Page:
UTSanDiego.com

The Death and Life of Great American Retailers

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NEW YORK ( TheStreet) -- I spent about an hour the Friday before Thanksgiving in Minnesota's Mall of America .

That mind-numbing 60 minutes goes a long way to explaining the predicament companies such as Best Buy (BBY) face .

But, it's not just Best Buy. A whole slew of retailers will either die or lead uninspiring lives without unprecedented intervention.

Investors and, sadly, many brick and mortar retail executives float an ultimately tragic misconception: That they just need to do a better job selling online and utilizing digital and mobile platforms. If they do this, they can level the playing field against physical innovator Apple (AAPL) , e-commerce pioneer Amazon.com (AMZN) and others.

That point of view scopes successful retailers through a simplistic lens.

Conform and You Will Be Cast Out

I'm glad I had the chance to visit the nation's largest shopping mall, but the experience reinforced something I studied with intensity in college. Urban planning professors -- you know, those ivy- or Berkeley-educated, elitist liberal hacks -- drilled it into our heads: Suburban shopping and strip malls have no future . At least not vibrant futures.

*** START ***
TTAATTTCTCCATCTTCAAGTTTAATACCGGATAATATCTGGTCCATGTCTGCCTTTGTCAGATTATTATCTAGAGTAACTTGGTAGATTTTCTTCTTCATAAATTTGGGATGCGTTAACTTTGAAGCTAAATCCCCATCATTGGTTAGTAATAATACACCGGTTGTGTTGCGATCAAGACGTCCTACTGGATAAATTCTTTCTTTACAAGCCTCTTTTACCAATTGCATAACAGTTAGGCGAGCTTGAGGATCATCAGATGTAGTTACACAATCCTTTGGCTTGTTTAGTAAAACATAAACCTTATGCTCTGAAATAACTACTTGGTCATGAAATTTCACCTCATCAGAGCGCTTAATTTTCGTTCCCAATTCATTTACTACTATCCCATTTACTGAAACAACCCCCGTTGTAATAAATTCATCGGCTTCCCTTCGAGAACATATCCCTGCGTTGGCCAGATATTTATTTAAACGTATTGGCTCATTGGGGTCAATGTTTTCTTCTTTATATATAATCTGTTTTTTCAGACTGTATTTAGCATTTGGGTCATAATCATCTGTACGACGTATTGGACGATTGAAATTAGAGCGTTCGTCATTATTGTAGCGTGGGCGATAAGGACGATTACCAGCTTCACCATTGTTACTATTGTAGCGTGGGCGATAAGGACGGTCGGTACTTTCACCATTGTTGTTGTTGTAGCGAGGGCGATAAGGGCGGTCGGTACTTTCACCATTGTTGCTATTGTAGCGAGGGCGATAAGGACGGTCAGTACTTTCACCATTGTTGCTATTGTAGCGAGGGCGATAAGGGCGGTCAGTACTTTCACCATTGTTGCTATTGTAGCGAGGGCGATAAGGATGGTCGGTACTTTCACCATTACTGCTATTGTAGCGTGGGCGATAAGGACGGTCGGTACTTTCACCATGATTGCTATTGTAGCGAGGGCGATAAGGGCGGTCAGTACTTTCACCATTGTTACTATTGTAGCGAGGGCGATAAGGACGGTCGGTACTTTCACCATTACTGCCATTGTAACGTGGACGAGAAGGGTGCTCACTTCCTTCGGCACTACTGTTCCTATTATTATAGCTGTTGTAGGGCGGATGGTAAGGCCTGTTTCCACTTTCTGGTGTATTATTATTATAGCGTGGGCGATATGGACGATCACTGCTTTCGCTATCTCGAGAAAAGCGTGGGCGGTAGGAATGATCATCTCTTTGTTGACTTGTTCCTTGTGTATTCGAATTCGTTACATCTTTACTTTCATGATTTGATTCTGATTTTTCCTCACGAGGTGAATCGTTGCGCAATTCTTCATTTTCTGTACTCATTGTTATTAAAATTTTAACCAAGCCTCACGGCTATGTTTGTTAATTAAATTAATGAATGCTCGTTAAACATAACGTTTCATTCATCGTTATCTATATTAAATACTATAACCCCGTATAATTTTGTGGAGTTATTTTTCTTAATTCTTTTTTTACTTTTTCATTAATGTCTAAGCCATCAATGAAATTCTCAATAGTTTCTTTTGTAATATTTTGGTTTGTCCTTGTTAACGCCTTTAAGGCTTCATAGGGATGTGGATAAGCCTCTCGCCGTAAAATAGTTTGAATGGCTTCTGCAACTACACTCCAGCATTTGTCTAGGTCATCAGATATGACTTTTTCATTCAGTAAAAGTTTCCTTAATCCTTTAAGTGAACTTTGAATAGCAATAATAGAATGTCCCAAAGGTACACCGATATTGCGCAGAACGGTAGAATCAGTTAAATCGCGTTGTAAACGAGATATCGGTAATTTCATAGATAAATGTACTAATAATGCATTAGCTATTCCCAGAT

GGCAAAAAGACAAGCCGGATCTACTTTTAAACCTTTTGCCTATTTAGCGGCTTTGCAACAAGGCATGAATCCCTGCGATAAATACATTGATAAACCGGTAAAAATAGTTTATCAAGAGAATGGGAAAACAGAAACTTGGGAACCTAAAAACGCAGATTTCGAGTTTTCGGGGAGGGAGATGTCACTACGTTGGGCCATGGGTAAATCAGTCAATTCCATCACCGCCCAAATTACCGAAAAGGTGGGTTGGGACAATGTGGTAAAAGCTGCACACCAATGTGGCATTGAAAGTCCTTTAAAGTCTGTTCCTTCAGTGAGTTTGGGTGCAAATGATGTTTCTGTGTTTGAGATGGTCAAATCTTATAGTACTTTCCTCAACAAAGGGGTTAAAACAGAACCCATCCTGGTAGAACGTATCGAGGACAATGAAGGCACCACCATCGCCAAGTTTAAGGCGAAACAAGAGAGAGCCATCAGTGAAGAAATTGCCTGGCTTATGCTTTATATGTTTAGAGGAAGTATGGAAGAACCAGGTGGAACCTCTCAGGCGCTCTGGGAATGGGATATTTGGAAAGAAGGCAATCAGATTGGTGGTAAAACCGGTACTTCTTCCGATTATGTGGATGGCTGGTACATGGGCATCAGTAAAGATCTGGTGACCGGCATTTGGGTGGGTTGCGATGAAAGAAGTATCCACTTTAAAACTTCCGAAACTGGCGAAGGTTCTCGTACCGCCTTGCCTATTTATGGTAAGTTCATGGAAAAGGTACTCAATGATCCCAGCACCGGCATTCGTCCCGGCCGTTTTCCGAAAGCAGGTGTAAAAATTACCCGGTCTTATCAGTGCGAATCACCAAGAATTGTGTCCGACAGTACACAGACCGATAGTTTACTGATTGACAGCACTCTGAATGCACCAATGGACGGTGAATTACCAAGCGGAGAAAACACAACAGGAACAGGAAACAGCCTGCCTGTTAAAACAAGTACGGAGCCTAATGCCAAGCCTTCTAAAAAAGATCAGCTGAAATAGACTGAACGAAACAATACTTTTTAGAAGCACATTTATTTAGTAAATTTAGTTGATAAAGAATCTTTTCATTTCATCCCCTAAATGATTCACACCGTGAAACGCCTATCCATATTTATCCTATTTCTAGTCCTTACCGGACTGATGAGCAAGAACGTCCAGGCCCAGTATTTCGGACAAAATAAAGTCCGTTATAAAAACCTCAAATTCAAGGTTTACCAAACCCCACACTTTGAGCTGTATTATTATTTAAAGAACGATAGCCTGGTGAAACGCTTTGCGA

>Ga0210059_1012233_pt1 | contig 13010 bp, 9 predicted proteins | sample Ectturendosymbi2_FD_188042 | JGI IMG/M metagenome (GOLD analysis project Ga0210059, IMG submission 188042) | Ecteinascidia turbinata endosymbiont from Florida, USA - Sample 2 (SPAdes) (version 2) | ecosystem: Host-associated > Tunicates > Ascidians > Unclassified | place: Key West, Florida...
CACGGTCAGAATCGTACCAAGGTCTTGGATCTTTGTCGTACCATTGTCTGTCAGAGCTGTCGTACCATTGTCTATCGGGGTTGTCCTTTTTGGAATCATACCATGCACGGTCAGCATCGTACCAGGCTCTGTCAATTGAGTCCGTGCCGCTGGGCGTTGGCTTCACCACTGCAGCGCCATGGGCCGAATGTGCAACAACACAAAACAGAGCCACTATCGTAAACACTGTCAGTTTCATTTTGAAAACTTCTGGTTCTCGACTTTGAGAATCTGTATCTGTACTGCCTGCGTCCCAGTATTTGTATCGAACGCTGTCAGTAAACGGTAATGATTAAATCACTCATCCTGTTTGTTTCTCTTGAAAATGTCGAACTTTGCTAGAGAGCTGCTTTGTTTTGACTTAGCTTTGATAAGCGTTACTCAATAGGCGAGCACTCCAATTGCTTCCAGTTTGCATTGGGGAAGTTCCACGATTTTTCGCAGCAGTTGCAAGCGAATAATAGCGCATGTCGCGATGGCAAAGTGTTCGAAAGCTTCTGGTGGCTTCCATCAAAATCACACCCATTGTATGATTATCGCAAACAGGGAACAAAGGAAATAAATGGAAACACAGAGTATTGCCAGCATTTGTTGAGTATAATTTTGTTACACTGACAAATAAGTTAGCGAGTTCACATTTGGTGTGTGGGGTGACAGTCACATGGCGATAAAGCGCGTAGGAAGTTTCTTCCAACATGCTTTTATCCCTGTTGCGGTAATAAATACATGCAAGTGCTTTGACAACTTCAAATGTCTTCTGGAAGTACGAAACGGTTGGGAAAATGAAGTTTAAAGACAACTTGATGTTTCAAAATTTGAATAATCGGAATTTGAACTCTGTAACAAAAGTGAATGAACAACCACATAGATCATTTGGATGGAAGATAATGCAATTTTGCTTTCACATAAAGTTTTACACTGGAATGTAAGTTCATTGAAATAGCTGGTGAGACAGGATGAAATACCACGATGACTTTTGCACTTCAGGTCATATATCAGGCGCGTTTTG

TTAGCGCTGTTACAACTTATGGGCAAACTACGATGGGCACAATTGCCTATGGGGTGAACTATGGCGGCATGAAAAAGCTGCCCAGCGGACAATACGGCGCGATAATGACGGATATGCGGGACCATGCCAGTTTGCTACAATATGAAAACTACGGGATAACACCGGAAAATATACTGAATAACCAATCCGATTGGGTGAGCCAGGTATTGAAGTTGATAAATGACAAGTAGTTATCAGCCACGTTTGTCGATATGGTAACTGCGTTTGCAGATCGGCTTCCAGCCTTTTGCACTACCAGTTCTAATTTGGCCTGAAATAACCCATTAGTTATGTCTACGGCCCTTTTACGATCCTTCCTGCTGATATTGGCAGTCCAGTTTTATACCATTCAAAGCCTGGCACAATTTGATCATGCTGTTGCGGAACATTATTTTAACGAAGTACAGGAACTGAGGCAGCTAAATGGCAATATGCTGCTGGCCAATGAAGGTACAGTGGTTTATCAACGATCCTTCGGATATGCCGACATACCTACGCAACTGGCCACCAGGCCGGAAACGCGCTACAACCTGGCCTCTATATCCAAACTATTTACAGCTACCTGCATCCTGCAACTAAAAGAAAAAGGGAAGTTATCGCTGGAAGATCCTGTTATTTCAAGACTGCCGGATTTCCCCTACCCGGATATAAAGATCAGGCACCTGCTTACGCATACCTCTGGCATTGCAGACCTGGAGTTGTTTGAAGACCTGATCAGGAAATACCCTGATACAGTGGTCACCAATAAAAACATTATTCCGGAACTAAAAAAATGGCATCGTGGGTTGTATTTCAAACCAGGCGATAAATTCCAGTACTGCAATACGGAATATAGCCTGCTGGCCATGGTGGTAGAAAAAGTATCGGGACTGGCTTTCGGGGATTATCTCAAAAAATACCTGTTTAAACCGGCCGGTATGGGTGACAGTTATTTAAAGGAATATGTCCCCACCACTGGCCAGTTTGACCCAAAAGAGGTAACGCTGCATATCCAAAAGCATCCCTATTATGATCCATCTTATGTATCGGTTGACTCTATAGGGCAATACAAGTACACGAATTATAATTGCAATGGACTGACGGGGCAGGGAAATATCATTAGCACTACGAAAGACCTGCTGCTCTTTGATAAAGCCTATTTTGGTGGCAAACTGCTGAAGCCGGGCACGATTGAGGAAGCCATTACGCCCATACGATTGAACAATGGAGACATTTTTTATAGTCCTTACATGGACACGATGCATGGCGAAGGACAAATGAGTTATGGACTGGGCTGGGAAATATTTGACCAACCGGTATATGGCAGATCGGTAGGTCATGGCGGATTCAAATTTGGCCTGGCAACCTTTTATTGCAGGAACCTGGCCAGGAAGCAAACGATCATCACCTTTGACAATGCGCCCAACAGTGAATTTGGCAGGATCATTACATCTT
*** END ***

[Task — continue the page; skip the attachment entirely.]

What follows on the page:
Rush (not Limbaugh!) was right: Any escape might help to soothe the unattractive truth/But the suburbs have no charms to soothe the restless dreams of youth .

I have read countless scathing critiques of suburbia over the years -- Jane Jacobs provides the best one in her seminal The Death and Life of Great American Cities . Practically every suburbia hit piece since Jacobs' spews considerable scorn on shopping malls and strip malls.

While I don't dislike the suburbs as much as I did when I was in college, I have never been a fan of the predominant built environment most Americans not only live, but shop in.

Both the living and the shopping part apply.

"Shopping" has become an online sport and an urban sport. The online part is obvious. We're using e-commerce sites, across platforms, to shop more than we have ever before. That engagement continues to grow. Countless studies support this trend.

The urban sport part requires a bit more explaining. In fact, a test of my hypothesis would make for an excellent multi-method research study.

Trips to the suburban mall or strip plaza have become less enticing than they used to be. You can blame Amazon and the online commerce explosion for this. Physical destinations -- as places to shop -- do not matter as much as they once did. And, thanks to ubiquitous social media, they have also, by and large, lost their status as meeting places.

To attract shoppers to physical stores, you need something other than a front door, smiling sales clerks, good customer service and a speedy checkout counter. In the Best Buy investor presentation I reference in the above-linked article from Monday (see Page 1, Paragraph 2), that's the type of thing the company's CEO Hubert Joly focuses on.